Considering patient non-participation in health care
Article first published online: 18 AUG 2008
© 2008 The Authors. Journal compilation © 2008 Blackwell Publishing Ltd
Volume 11, Issue 3, pages 263–271, September 2008
How to Cite
Eldh, A. C., Ekman, I. and Ehnfors, M. (2008), Considering patient non-participation in health care. Health Expectations, 11: 263–271. doi: 10.1111/j.1369-7625.2008.00488.x
- Issue published online: 18 AUG 2008
- Article first published online: 18 AUG 2008
- Accepted for publication 15 November 2007
- concept analysis;
- patient participation
Objective The aim of this study was to depict patient non-participation as described by a diverse group with recent experiences of being patients.
Background Patient participation is regarded as a primary condition for optimal quality of care, suggesting that non-participation should be avoided. A common understanding of the concept of patient non-participation is needed. A discrepancy in definitions of patient non-participation has been found in health-care interactions, health-care classifications and health-care research, and little is known of what patient non-participation represents to patients.
Study design A survey consisting of closed-ended and open-ended questions was administered to persons that had recently been patients to gather respondents’ descriptions of what they considered as patient non-participation. Qualitative content analysis was used to analyse free-text descriptions, and descriptive statistics were used for the close-ended alternatives.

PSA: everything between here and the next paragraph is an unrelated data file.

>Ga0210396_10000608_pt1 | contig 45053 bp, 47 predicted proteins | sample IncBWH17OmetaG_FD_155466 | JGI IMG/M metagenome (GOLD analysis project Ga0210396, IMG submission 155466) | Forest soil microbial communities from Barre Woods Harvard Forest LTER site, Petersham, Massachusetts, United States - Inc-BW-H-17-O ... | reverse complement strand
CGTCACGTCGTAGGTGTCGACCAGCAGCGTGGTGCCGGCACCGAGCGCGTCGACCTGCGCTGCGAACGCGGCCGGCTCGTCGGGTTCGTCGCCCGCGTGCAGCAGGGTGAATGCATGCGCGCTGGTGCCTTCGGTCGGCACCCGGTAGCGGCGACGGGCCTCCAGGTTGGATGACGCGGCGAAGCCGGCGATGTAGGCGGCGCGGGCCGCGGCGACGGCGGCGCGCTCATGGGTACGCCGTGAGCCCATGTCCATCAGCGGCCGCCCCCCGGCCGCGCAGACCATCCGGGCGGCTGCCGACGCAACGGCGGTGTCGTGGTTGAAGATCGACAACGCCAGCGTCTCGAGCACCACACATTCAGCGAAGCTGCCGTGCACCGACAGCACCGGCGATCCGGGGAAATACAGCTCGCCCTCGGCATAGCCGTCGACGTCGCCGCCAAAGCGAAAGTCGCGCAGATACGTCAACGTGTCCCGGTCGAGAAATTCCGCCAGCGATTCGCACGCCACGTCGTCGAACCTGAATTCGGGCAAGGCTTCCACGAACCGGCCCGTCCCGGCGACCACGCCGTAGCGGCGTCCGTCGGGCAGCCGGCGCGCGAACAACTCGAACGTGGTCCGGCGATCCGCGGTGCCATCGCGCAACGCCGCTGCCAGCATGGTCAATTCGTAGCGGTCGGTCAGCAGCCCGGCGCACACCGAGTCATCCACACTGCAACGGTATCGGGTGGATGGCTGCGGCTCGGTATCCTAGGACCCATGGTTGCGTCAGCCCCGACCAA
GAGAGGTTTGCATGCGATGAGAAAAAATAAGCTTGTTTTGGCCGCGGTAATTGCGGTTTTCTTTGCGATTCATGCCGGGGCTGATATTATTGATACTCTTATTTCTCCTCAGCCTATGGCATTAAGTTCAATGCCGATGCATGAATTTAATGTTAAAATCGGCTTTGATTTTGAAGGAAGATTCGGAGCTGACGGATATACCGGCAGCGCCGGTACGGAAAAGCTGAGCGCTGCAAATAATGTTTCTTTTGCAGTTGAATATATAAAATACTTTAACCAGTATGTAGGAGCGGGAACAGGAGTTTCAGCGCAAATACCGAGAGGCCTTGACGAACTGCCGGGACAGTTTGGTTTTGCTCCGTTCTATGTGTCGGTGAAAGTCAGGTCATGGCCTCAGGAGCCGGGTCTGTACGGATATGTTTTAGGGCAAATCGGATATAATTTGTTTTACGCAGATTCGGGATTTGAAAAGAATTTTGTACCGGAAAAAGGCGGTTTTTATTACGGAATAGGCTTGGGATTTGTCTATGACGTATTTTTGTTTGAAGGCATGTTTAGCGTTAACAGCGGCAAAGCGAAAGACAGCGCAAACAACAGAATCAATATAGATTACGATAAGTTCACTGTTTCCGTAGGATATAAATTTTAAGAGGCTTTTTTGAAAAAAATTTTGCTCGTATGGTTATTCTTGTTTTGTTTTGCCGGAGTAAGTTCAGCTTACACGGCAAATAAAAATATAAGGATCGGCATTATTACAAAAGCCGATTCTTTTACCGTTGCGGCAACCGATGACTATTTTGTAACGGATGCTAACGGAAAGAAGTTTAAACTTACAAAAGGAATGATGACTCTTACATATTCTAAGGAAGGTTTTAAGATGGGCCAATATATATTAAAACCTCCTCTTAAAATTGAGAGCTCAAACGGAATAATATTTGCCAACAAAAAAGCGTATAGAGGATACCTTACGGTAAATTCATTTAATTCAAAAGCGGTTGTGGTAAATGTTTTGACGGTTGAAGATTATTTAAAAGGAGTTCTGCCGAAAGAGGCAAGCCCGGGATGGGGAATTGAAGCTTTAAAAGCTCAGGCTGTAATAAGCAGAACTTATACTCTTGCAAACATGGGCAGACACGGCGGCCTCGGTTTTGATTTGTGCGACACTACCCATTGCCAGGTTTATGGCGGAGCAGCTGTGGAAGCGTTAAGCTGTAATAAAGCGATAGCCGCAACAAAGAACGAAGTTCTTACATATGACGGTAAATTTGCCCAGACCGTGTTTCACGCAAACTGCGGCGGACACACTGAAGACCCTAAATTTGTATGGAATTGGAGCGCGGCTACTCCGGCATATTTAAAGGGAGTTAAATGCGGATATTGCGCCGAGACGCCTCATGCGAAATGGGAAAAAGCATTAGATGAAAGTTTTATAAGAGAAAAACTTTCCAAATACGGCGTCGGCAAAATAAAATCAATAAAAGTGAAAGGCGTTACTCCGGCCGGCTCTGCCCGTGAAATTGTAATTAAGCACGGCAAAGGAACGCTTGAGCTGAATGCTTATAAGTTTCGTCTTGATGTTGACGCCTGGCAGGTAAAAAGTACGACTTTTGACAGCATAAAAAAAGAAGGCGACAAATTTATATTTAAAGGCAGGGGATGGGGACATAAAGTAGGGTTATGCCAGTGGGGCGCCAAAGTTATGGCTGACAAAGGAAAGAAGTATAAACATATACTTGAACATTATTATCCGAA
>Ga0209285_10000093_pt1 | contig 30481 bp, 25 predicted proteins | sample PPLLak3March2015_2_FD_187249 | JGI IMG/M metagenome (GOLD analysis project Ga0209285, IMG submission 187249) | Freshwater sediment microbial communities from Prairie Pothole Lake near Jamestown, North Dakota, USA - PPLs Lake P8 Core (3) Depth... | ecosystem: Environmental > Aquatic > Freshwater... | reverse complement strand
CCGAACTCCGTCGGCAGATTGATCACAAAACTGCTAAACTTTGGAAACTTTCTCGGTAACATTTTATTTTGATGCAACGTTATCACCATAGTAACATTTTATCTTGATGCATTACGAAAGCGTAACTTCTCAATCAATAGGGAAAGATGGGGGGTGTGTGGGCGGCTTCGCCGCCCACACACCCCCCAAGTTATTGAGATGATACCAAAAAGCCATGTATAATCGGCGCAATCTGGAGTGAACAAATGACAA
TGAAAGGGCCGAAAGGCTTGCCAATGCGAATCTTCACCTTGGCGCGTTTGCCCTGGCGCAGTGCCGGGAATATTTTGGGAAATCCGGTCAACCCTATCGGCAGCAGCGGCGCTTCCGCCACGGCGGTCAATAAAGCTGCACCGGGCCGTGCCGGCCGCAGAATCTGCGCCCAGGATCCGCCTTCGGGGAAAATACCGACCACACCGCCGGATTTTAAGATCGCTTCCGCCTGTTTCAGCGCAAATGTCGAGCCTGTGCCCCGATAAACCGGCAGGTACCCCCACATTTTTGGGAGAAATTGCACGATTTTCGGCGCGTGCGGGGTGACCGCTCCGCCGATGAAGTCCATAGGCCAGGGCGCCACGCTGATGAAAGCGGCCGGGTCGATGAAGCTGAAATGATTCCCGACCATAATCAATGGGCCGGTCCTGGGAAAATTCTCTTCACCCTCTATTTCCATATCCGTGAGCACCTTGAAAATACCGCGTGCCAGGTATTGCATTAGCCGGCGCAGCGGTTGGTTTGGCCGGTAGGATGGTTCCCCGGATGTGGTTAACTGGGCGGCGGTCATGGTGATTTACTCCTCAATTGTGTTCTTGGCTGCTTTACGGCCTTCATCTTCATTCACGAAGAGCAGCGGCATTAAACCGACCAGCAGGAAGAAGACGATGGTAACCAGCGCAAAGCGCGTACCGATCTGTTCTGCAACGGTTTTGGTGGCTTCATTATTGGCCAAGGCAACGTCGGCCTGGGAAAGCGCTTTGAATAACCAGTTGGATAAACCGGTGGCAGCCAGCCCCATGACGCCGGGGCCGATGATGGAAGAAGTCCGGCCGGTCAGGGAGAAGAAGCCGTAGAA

Findings Lacking information (e.g. not being provided with appropriate information) and lacking recognition (e.g. not being listened to and/or lacking recognition as an individual with individual needs and concerns) were significant aspects of patient non-participation. Furthermore, non-participation encompassed facing organization-centred, as opposed to patient-centred, health care as well as feeling insecure in health care interactions.
Conclusion The findings provide input for a better understanding of what patients experience as non-participation. Organising for the caregivers to be able to thoroughly listen to the patients’ illness narratives would easily reduce the risk of patient’s experiencing what is described as non-participation and would provide a sound base for patient learning needs.